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  • irinagolomb

Raspberry and Chia Seed Jam

Updated: Sep 2, 2020

This is a 'smart swap' for regular jam you might use in a sandwich, on crackers or pancakes. Besides for loads of sugar, many jams you find on the supermarket shelf also contain food colouring, flavours and possibly more chemicals. This is my go-to when the kids want butter and jam in their sandwich for school and I don't feel bad about it all. The chia seeds and raspberries are so nutritious, and the maple syrup used to sweeten it is one of my favourite natural sweeteners to use.

Chia seeds are little powerhouses of nutrients. They are an excellent source of fibre (important for healthy digestive system and to feel full), protein (also helps us to feel full and provides essential amino acids for all protein production in our cells), B vitamins, magnesium, manganese, phosphorous, calcium and omega-3 fatty acids (although the kind present in chia seeds may not be as beneficial as the kind that is found in fatty fish). So you can see that including chia seeds in your diet is really beneficial, especially if you or your children are vegan, vegetarian or lactose intolerant.

Raspberries - who needs convincing to eat them? With their delicious smell and gorgeous colour they are extremely appealing. Raspberries are also a really good source of fibre and in addition they contain trace minerals and antioxidants. Antioxidants help fight damage from free radicals in our cells. Free radicals are produced in our body by various endogenous systems, exposure to different chemicals and radiation, as well as stress. A balance between free radicals and antioxidants is necessary for proper physiological function. Oxidative stress is the term given to the state where the amount of free radicals present in the body cannot be regulated. Free radicals cause damage to lipids, proteins, and DNA and are implicated in a number of human diseases, such as cardiovascular disease and cancer.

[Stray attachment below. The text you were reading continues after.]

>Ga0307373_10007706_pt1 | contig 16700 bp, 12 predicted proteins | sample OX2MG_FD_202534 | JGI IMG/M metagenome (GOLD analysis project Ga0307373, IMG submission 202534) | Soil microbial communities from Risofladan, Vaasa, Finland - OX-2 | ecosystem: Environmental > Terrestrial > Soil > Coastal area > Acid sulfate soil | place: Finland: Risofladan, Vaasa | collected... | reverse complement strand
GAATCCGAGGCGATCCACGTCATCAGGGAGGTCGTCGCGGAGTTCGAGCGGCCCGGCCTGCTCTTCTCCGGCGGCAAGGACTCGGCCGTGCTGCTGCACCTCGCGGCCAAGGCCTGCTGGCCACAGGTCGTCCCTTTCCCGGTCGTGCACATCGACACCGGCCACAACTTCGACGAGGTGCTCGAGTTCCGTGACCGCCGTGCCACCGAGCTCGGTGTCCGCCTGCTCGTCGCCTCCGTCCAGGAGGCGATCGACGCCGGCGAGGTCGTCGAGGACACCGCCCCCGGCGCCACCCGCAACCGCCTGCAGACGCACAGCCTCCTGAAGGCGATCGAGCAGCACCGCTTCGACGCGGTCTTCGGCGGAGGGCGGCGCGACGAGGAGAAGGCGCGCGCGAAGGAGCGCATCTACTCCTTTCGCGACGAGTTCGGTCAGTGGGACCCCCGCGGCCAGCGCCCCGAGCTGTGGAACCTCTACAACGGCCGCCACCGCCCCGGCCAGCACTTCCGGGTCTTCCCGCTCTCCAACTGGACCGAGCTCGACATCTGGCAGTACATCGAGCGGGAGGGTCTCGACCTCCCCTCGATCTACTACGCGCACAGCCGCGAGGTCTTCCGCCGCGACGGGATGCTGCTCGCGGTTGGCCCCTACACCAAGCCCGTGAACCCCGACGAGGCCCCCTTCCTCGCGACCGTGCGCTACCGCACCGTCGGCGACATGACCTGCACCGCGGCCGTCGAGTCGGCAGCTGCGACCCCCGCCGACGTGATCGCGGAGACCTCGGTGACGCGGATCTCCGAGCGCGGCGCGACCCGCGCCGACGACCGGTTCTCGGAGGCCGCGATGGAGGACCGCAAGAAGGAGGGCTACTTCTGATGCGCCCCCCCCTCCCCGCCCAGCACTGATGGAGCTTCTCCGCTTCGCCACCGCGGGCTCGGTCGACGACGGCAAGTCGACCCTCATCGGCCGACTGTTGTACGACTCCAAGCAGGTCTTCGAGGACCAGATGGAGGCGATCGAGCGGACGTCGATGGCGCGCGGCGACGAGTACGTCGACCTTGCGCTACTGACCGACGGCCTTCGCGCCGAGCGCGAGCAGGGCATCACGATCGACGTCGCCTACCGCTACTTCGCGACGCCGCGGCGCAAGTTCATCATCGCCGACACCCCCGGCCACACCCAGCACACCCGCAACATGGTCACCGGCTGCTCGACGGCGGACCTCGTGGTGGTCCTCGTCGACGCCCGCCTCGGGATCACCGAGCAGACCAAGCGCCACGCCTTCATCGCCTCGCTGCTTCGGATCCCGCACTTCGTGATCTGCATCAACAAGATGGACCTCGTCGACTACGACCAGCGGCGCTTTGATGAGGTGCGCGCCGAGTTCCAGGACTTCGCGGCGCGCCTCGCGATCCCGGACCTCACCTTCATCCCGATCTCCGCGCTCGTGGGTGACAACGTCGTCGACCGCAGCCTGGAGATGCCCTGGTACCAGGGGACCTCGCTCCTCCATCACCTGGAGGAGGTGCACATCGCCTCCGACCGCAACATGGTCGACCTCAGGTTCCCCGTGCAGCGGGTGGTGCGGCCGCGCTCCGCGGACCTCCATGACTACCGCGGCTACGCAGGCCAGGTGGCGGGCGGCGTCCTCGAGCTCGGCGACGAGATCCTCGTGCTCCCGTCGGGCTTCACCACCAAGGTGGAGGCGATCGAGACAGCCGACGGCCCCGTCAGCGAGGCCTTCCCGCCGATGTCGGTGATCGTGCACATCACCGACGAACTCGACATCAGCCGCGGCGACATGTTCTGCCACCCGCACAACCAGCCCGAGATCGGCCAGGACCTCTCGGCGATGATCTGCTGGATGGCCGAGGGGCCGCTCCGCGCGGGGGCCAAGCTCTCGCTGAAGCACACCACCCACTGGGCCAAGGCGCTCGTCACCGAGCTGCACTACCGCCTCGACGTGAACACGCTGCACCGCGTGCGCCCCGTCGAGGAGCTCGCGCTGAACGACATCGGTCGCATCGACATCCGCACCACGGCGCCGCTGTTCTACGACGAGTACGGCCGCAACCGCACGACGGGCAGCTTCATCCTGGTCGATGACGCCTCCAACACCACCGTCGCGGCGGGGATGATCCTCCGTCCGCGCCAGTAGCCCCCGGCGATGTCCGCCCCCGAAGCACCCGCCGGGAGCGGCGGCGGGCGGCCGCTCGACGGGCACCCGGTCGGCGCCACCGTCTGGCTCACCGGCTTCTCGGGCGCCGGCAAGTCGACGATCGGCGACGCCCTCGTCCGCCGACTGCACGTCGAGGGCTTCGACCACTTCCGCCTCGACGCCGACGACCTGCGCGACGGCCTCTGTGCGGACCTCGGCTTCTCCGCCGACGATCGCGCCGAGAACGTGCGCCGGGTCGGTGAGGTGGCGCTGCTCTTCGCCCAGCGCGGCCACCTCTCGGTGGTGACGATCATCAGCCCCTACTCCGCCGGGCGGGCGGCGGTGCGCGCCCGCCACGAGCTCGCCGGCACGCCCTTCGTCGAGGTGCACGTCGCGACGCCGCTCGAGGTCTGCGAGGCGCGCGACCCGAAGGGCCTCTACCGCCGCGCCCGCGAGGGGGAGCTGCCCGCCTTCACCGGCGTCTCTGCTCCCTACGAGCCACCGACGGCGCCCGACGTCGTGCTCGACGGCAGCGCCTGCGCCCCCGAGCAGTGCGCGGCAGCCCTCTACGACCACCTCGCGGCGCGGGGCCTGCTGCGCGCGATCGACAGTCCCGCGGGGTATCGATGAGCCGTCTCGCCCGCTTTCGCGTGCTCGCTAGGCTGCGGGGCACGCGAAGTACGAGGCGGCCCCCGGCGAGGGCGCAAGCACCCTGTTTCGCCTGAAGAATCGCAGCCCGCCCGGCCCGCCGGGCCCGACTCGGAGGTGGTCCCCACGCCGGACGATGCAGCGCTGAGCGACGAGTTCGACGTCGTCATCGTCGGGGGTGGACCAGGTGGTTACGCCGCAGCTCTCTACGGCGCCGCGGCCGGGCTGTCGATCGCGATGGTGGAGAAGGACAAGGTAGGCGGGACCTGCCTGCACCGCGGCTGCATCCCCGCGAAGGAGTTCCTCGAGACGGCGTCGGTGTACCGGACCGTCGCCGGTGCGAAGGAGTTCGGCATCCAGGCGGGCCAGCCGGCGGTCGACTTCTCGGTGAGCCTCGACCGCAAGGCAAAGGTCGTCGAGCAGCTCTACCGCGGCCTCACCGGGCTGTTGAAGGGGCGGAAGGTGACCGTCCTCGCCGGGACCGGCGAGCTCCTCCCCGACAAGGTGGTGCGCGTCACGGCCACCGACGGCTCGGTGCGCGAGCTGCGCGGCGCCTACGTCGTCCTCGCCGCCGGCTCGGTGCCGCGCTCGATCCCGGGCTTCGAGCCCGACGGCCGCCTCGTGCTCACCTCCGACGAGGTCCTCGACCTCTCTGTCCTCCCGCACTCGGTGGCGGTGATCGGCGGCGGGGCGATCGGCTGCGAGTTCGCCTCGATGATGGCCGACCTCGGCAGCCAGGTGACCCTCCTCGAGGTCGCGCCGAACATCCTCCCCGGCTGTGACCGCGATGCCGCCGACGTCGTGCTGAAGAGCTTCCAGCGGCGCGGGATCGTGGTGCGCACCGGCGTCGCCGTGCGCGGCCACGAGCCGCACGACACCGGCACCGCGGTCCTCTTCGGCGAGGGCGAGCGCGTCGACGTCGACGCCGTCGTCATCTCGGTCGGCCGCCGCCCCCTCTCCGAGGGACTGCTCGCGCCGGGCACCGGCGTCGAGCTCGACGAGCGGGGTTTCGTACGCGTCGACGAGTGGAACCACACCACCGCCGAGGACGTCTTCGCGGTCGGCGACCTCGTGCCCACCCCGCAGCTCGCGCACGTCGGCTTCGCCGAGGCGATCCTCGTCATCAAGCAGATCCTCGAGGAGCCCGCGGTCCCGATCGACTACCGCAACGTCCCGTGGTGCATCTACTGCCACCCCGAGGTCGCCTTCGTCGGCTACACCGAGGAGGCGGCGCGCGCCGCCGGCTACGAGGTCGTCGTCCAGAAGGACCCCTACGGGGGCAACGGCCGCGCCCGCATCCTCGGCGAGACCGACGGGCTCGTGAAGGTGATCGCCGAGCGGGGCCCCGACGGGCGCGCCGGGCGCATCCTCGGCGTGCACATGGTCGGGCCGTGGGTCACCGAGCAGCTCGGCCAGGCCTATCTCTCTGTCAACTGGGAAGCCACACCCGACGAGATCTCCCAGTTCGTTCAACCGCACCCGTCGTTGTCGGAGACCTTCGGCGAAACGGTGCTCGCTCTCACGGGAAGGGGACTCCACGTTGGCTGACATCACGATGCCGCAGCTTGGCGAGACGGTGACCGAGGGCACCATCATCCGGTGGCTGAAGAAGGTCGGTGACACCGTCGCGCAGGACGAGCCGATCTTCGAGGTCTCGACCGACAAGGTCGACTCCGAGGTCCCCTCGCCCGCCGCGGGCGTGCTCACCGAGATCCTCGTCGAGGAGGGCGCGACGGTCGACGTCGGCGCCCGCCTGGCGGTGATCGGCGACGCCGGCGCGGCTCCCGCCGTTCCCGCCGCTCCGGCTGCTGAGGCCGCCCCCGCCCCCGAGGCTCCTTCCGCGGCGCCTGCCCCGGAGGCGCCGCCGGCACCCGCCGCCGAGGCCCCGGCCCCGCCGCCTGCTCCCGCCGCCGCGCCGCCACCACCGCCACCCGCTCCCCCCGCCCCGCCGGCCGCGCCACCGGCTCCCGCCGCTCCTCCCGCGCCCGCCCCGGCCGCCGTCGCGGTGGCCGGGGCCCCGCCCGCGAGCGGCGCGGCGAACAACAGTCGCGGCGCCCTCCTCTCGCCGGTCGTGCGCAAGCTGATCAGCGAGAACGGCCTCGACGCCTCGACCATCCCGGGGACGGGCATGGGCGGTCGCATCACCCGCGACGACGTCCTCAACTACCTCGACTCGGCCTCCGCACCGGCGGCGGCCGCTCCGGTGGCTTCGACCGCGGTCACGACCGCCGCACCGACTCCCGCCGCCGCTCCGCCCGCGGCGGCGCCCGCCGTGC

So we can see how important it is for us to consume antioxidant-rich foods, as well as foods which provide us with the trace nutrients necessary for endogenous production of antioxidants, for example copper, zinc and manganese for superoxide dismutase. Raspberries are an excellent source of manganese, as well as vitamin C, quercetin and ellagic acid, which are all antioxidants. For this recipe I usually use frozen raspberries, as fresh isn't available for long, are more expensive and are so downright delicious that they get gobbled up straight away.

Maple syrup is my favourite sweetener to use. Besides for the simply delicious, caramel-y flavour, it also contains lots of trace nutrients that help to metabolise the sugar present in it in a healthier way. We know that consuming sugar (sucrose, which is a disaccharide composed of glucose and fructose) increases free radical production. The cool thing is that maple syrup contains antioxidants as well as trace minerals, such as zinc and manganese, which are co-factors in antioxidant production in human cells. Thereby maple syrup comes with the necessary nutrients to help the sugar present in it to be metabolised in the healthiest way possible. How clever is that? Now don't get me wrong, I'm not saying that maple syrup should be considered a health food or a nutrient-rich whole food. I definitely don't recommend drowning everything in it and adding it to all your food. But if we are making something that needs a sweetener, most times I use maple syrup, as opposed to processed sugar, which has been stripped of all the micronutrients that help us to assimilate it in a healthy way.

So on to the recipe, so simple, delicious and nutritious. Let me know if you try it and what you think!



1 1/2 cups raspberries (if using frozen allow to thaw)

3 table spoons chia seeds

1-3 table spoons maple syrup

Mix all the ingredients in a small bowl. I usually do mine in a small glass container, that way when it's ready I just put the lid on and store, no need for any extra dishes! You need to mash the raspberries a little and make sure the chia seeds are mixed through evenly. Give it a mix after five minutes, cover with a lid and store in the fridge for up to one week. Use as you would any other jam - on sourdough toast, pancakes, sandwiches, crackers, porridge or whatever your heart fancies.


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